Annie Clark Tanner was born on September 24, 1864 in Farmington Utah. Annie was born into a polygamist family and grew up her entire life centered around polygamy. She was proud to be born into a family that practiced this type of life style. She was an obedient young child and always look forward to spending time with her parents.
Harriet A Jacobs was born into slavery by the parents of Elijah and Delilah jacobs February 11, 1813.Harriet grew up in Edenton NC,at a very young age she was being traded back and forward following the death of her mother which lead her to become sad and alone only as a child. Harriet was a slave of former masters of Margaret horniblow,Daniel Jacobs,and Andrew Knox. Later on Harriet escaped from slavery and was later freed,she became a abolitionist speaker and reformer. Harriet Ann Jacobs was a very broken person throughout the hard times she went through as a young child based on the troubles of her mother's passing and a fact that she born into such cruel thing known as slavery and having to deal with being passed around to a different
Judging a person by their skin tone has always been a problem, and nobody wants to live to be judged. Many believe that skin color doesn’t matter, until society makes it matter. In today’s society, everyone can easily be judged by others and get along, but still make excuses to have differences in race, color and religion to disdain a healthy relationship. People typically have a standard of likeliness that pertain to a certain group or person. Harriet Jacobs, born in 1813 in the state of North Carolina was “born into slavery.”
Rachel Rabinowitz’s family is Jewish and living in New York in the early 1900s. Her brother Sam is in 1st grade and her parents are hard working. One day when Rachel and her Mom visited Rachel’s dad at work, a woman started crying. It turns out Rachel’s Dad was having an affair on Rachel’s Mother.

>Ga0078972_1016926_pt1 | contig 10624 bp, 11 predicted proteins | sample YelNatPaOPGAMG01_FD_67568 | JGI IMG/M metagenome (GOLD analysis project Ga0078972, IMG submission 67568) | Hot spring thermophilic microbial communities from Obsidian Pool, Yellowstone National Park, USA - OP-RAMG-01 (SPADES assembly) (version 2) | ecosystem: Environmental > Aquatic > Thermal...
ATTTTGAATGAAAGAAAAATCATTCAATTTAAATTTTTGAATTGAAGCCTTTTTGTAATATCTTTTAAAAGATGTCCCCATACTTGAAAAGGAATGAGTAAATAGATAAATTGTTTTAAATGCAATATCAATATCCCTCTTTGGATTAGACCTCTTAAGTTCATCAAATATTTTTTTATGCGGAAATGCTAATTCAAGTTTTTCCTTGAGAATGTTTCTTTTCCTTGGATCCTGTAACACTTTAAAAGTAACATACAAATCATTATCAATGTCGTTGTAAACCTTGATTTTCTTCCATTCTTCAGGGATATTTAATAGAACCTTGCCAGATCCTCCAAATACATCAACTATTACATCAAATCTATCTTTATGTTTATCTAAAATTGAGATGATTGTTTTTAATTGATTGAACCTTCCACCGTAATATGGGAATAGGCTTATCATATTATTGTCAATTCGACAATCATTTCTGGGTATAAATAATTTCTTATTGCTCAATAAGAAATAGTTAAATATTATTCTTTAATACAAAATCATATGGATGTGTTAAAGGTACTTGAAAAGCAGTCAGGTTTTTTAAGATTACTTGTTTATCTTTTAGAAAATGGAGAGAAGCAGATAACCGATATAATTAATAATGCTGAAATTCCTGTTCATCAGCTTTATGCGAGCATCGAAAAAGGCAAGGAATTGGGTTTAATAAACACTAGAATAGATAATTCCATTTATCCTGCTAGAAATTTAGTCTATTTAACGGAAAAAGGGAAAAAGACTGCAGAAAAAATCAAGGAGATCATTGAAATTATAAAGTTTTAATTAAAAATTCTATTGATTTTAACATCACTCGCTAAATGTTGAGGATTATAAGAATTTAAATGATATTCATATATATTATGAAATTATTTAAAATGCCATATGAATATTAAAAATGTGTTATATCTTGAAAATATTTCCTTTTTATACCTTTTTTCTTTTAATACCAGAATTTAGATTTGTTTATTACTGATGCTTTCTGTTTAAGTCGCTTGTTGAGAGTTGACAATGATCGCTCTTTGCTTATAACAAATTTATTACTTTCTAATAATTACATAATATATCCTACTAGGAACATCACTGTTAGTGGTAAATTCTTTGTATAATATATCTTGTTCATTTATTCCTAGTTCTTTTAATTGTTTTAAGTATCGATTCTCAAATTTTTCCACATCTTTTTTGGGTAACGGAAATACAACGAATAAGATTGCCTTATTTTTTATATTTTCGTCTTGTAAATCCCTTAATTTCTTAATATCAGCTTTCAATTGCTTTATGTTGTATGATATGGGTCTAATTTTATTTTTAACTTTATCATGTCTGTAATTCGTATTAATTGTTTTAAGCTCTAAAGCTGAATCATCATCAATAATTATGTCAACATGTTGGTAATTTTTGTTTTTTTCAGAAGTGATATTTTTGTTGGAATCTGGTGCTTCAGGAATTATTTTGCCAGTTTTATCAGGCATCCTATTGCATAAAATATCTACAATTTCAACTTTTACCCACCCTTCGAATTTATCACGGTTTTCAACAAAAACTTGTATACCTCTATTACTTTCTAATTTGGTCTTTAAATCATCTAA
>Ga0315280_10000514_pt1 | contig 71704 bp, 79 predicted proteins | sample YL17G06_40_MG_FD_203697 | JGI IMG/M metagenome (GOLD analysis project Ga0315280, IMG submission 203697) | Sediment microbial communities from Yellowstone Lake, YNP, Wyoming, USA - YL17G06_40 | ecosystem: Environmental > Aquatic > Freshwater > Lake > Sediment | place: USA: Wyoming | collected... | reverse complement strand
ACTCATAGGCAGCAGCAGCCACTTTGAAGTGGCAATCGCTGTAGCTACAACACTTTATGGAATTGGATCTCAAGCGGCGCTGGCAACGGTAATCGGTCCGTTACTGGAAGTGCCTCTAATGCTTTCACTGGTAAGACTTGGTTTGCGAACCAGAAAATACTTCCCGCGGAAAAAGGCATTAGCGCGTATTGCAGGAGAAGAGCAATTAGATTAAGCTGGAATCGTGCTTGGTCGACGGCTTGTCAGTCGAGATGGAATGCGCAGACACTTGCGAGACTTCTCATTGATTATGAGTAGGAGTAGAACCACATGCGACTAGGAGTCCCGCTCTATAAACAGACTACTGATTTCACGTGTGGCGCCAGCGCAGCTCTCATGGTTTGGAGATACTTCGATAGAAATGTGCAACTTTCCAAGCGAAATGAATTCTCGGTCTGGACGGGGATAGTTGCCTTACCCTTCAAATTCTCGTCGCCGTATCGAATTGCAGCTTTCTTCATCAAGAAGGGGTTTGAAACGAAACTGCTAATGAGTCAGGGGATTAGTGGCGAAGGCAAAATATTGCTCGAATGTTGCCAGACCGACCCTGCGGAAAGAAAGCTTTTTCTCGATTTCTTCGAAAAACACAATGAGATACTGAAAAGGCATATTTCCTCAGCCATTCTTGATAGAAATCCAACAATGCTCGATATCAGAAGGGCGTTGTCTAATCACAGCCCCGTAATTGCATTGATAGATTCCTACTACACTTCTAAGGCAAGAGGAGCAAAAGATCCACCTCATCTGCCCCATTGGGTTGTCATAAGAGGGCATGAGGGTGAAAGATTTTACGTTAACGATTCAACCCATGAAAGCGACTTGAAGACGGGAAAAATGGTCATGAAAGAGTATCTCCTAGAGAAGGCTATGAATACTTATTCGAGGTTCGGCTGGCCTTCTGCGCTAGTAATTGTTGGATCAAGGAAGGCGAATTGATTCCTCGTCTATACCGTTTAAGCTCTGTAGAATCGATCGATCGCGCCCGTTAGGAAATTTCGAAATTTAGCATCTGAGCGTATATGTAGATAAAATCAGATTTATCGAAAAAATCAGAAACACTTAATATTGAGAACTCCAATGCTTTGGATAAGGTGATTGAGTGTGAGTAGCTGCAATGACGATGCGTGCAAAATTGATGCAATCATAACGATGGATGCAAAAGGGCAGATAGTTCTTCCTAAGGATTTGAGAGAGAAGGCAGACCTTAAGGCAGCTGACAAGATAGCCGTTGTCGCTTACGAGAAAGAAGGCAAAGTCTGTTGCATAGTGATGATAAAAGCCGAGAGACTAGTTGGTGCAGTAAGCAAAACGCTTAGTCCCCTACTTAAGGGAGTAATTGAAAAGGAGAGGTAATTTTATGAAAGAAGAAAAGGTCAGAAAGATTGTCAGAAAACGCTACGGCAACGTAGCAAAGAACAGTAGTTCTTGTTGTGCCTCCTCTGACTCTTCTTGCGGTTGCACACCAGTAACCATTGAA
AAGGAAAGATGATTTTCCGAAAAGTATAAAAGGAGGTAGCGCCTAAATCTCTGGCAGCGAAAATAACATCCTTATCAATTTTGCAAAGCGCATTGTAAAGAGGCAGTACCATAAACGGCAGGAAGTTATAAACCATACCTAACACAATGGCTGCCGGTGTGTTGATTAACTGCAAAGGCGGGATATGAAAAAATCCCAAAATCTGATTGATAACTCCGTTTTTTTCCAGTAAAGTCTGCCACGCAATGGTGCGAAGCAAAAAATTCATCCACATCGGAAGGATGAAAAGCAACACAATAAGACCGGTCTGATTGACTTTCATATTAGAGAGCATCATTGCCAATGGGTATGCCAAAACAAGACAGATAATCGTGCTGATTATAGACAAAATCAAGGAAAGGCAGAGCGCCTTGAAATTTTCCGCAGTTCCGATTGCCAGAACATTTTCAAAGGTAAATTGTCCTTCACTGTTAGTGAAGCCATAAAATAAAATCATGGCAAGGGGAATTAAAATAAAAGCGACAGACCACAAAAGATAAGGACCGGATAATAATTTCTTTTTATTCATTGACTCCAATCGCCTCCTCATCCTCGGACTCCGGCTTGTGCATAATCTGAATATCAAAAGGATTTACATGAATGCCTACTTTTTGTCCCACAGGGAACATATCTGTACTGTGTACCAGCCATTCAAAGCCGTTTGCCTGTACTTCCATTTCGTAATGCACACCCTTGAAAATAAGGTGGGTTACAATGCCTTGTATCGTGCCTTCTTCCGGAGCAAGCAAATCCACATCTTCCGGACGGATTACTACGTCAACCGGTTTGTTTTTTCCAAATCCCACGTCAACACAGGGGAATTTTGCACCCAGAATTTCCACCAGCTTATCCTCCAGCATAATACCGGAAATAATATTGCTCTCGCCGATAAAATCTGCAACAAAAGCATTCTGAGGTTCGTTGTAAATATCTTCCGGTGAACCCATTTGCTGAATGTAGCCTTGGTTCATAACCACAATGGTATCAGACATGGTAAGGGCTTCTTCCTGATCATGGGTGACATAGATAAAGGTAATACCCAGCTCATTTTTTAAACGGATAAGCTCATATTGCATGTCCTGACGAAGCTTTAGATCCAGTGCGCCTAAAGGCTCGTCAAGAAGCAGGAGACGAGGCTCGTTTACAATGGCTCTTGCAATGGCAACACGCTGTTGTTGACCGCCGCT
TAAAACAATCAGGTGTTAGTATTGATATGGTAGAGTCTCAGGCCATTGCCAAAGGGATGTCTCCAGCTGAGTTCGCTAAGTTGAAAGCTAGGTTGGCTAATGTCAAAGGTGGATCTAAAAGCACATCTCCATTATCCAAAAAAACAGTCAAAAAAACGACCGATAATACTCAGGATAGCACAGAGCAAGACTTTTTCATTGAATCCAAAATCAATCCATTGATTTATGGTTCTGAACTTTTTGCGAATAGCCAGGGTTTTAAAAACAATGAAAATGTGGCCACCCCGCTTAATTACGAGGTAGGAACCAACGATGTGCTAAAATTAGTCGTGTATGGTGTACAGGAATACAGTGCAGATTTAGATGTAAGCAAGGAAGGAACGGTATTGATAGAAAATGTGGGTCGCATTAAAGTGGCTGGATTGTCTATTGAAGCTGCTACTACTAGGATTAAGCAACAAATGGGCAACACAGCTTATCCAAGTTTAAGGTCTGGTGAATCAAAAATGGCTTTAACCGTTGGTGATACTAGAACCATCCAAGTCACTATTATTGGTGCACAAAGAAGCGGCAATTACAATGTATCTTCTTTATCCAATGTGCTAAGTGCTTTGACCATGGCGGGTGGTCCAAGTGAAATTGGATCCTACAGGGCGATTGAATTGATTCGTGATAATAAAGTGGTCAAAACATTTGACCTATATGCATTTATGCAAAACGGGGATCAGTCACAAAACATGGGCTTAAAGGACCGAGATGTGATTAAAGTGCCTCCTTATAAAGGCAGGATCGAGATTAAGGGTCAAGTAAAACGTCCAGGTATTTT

(Hook). Mary Cecilia Rogers, whose body was discovered on July 28, 1841 in the waters along New Jersey shore created enough sensation to be in the annals of New York City history. Newspapers and books were made, talking about the disappearance and death of Mary Rogers. One of the most popular book written about Mary was called “The Mystery of Marie Roget” by Edgar Allan Poe with the help of Auguste Dupin. It took a lot of trials and errors, but it was never figured out to how Mary had died.
Professor James T. Downs gave an interesting lecture on the masking of epidemics after the civil war. His take on the Harriet Ann Jacobs’ story was something that extremely captivated me because I had not known much about her story. Harriet Ann Jacobs exposed the reality of what it meant to be a slave and gave a different perspective from that of Harriet Beecher Stowe. Despite all, she did to expose the conditions that former slaves lived in, and the progress that she helped create in the 19th century, many whites did not believe that Jacobs wrote her own story. This was due to the basis that she was poor and black.
Harriet Ann Jacobs is the first Afro-American female writer to publish the detailed autobiography about the slavery, freedom and family ties. Jacobs used the pseudonym Linda Brent to keep the identity in secret. In the narrative, Jacobs appears as a strong and independent woman, who is not afraid to fight for her rights. Incidents in the Life of a Slave Girl was published in 1961, but was unveiled almost 10 years later due to the different slave narrative structure. Frequently, the slave narratives were written by men where they fight against the slavery through literacy by showing their education.